Little Red-Cap

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 Little Red-Cap
 [1: The English version of this story, the well-known Little
 Red-Riding-Hood, is probably derived more immediately from the French, "Le
 Petit Chaperon Rouge," as given by Perrault, where it ends with the death of
 the girl.]
      Once upon a time there was a dear little girl who was loved by every one
 who looked at her, but most of all by her grandmother, and there was nothing
 that she would not have given to the child. Once she gave her a little cap of
 red velvet, which suited her so well that she would never wear anything else;
 so she was always called "Little Red-Cap."
      One day her mother said to her, "Come, Little Red-Cap, here is a piece
 of cake and a bottle of wine; take them to your grandmother, she is ill and
 weak, and they will do her good. Set out before it gets hot, and when you are
 going walk nicely and quietly and do not run off the path, or you may fall and
 break the bottle, and then your grandmother will get nothing; and when you go
 into her room, don't forget to say, 'Good-morning,' and don't peep into
 every corner before you do it."
      "I will take great care," said Little Red-Cap to her mother, and gave
 her hand on it.
      The grandmother lived out in the wood, half a league from the village,
 and just as Little Red-Cap entered the wood, a wolf met her. Red-Cap did
 not know what a wicked creature he was, and was not at all afraid of him.
      "Good-day, Little Red-Cap," said he.
      "Thank you kindly, Wolf."
      "Whither away so early, Little Red-Cap?"
      "To my grandmother's."
 "What have you got in your apron?"
      "Cake and wine; yesterday was baking-day, so poor sick grandmother is
 to have something good, to make her stronger."
 "Where does your grandmother live, Little Red-Cap?"
      "A good quarter of a league farther on in the wood; her house stands
 under the three large oak-trees, the nut-trees are just below; you surely
 must know it," replied Little Red-Cap.
      The wolf thought to himself, "What a tender young creature! what a nice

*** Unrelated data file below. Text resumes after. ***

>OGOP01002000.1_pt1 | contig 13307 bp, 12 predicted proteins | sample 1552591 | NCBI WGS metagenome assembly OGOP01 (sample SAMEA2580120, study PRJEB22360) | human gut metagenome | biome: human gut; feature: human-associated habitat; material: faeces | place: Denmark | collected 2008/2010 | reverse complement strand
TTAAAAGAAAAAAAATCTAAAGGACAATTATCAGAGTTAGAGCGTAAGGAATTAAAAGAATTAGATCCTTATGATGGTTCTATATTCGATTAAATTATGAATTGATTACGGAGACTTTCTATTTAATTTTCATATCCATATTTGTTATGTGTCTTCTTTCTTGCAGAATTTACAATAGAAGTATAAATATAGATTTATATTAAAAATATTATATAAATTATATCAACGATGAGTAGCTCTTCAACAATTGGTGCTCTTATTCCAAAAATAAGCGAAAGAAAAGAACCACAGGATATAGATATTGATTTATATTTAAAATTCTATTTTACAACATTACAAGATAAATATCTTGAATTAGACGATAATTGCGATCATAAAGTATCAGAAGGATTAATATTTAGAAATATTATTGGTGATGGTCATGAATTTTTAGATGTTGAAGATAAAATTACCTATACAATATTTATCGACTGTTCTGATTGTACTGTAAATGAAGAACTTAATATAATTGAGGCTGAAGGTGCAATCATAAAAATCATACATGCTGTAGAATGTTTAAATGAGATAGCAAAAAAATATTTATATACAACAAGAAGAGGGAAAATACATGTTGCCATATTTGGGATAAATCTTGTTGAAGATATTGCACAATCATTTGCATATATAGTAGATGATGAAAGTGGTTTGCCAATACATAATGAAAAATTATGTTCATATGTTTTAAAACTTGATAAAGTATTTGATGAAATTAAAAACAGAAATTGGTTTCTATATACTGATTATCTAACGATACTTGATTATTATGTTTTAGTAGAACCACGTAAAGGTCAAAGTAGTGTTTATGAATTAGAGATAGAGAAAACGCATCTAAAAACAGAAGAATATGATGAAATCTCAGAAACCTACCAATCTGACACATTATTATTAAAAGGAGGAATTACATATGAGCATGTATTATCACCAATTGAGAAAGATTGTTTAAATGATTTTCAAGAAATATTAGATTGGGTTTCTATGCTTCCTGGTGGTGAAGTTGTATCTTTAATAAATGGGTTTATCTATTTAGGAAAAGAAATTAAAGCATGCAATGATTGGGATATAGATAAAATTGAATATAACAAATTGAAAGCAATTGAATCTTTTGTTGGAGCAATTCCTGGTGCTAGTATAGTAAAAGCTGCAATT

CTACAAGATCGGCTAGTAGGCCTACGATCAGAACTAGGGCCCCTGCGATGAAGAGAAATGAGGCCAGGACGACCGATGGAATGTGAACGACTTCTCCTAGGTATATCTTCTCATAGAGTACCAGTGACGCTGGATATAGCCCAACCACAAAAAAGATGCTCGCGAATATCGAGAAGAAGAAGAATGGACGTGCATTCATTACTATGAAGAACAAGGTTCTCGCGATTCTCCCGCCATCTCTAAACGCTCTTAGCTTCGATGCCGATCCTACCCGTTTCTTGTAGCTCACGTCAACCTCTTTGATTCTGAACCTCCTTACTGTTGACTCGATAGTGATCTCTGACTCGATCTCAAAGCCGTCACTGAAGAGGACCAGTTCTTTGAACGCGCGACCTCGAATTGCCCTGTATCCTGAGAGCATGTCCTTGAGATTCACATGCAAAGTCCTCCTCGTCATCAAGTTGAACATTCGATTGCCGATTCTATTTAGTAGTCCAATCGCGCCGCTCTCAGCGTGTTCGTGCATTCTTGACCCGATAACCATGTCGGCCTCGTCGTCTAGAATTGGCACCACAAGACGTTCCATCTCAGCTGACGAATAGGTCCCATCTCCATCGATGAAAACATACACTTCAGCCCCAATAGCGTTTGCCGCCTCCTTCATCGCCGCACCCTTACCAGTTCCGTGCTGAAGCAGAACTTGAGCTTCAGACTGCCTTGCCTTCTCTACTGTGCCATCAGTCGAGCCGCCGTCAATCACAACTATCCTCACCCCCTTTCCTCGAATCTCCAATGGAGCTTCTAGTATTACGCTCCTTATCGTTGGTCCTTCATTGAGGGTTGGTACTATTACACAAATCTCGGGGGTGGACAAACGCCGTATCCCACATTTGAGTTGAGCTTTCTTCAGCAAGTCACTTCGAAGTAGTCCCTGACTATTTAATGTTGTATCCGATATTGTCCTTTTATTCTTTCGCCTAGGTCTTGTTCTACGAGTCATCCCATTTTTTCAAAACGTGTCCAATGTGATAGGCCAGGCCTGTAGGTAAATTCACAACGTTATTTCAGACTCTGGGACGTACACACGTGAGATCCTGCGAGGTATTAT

plump mouthful - she will be better to eat than the old woman. I must act
 craftily, so as to catch both." So he walked for a short time by the side of
 Little Red-Cap, and then he said, "See, Little Red-Cap, how pretty the
 flowers are about here - why do you not look round? I believe, too, that you
 do not hear how sweetly the little birds are singing; you walk gravely along
 as if you were going to school, while everything else out here in the wood is
      Little Red-Cap raised her eyes, and when she saw the sunbeams dancing
 here and there through the trees, and pretty flowers growing everywhere, she
 thought, "Suppose I take grandmother a fresh nosegay; that would please her
 too. It is so early in the day that I shall still get there in good time!" and
 so she ran from the path into the wood to look for flowers. And whenever she
 had picked one, she fancied that she saw a still prettier one farther on, and
 ran after it, and so got deeper and deeper into the wood.
      Meanwhile the wolf ran straight to the grandmother's house and knocked at
 the door.
      "Who is there?"
      "Little Red-Cap," replied the wolf. "She is bringing cake and wine;
 open the door."
      "Lift the latch," called out the grandmother, "I am too weak, and cannot
 get up."
      The wolf lifted the latch, the door flew open, and without saying a word
 he went straight to the grandmother's bed, and devoured her. Then he put on
 her clothes, dressed himself in her cap, laid himself in bed and drew the
      Little Red-Cap, however had been running about picking flowers, and
 when she had gathered so many that she could carry no more, she remembered her
 grandmother, and set out on the way to her.
      She was surprised to find the cottage-door standing open, and when she